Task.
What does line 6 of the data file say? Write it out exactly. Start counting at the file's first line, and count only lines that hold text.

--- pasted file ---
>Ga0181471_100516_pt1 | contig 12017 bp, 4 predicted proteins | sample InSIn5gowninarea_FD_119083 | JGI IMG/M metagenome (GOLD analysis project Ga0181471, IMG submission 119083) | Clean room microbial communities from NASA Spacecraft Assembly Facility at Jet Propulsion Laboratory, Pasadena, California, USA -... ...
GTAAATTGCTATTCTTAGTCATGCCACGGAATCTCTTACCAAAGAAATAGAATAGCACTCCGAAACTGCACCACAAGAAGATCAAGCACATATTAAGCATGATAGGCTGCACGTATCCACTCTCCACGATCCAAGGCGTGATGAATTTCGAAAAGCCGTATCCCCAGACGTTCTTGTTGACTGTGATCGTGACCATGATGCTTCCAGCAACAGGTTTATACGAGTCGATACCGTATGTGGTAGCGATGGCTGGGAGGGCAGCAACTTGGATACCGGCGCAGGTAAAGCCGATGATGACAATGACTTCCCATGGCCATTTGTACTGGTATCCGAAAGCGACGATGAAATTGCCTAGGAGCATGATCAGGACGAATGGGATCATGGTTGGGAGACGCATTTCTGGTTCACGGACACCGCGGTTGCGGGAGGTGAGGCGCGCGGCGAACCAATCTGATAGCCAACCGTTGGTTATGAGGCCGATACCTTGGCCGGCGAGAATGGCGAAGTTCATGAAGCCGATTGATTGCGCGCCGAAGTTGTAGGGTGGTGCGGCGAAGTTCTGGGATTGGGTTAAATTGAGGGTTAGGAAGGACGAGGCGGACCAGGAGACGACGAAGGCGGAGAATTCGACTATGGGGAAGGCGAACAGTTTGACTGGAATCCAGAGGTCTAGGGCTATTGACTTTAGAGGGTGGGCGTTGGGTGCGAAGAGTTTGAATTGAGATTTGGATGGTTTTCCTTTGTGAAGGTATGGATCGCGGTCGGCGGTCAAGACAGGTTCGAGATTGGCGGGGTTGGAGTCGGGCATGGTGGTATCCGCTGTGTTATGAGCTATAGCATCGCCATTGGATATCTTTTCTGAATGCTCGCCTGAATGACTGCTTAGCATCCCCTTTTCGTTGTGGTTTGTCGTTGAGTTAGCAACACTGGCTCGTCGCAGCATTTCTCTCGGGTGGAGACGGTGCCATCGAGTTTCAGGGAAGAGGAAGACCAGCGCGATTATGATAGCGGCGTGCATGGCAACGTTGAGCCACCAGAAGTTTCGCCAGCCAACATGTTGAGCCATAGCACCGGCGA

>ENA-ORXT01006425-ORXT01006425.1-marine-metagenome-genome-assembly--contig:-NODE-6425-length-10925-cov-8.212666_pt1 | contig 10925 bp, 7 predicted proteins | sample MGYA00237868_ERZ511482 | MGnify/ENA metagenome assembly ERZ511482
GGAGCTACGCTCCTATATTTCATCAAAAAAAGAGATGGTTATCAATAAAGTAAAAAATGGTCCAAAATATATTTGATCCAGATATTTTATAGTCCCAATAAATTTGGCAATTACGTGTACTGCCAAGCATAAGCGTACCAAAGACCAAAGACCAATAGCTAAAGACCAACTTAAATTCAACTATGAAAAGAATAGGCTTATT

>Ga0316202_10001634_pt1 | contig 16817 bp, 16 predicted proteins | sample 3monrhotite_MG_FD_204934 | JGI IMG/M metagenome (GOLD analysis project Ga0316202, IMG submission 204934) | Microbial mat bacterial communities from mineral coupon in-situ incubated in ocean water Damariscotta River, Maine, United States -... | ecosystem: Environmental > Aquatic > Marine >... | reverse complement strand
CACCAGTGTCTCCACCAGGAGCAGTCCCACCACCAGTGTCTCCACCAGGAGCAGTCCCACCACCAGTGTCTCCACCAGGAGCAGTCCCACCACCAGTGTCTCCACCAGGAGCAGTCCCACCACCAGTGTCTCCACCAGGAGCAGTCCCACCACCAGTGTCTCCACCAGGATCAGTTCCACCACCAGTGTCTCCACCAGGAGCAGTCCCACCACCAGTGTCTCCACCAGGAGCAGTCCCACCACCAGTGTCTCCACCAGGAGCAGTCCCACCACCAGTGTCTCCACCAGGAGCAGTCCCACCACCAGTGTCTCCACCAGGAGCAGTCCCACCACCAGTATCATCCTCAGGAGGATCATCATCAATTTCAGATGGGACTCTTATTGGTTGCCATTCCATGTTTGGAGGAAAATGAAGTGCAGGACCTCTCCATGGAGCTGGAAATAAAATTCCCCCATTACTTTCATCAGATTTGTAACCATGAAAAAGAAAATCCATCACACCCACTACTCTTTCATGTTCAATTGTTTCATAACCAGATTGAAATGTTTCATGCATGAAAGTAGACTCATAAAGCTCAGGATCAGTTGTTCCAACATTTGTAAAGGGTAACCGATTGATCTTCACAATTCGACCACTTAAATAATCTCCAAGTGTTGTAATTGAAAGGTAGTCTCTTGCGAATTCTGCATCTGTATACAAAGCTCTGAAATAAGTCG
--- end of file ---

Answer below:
CACCAGTGTCTCCACCAGGAGCAGTCCCACCACCAGTGTCTCCACCAGGAGCAGTCCCACCACCAGTGTCTCCACCAGGAGCAGTCCCACCACCAGTGTCTCCACCAGGAGCAGTCCCACCACCAGTGTCTCCACCAGGAGCAGTCCCACCACCAGTGTCTCCACCAGGATCAGTTCCACCACCAGTGTCTCCACCAGGAGCAGTCCCACCACCAGTGTCTCCACCAGGAGCAGTCCCACCACCAGTGTCTCCACCAGGAGCAGTCCCACCACCAGTGTCTCCACCAGGAGCAGTCCCACCACCAGTGTCTCCACCAGGAGCAGTCCCACCACCAGTATCATCCTCAGGAGGATCATCATCAATTTCAGATGGGACTCTTATTGGTTGCCATTCCATGTTTGGAGGAAAATGAAGTGCAGGACCTCTCCATGGAGCTGGAAATAAAATTCCCCCATTACTTTCATCAGATTTGTAACCATGAAAAAGAAAATCCATCACACCCACTACTCTTTCATGTTCAATTGTTTCATAACCAGATTGAAATGTTTCATGCATGAAAGTAGACTCATAAAGCTCAGGATCAGTTGTTCCAACATTTGTAAAGGGTAACCGATTGATCTTCACAATTCGACCACTTAAATAATCTCCAAGTGTTGTAATTGAAAGGTAGTCTCTTGCGAATTCTGCATCTGTATACAAAGCTCTGAAATAAGTCG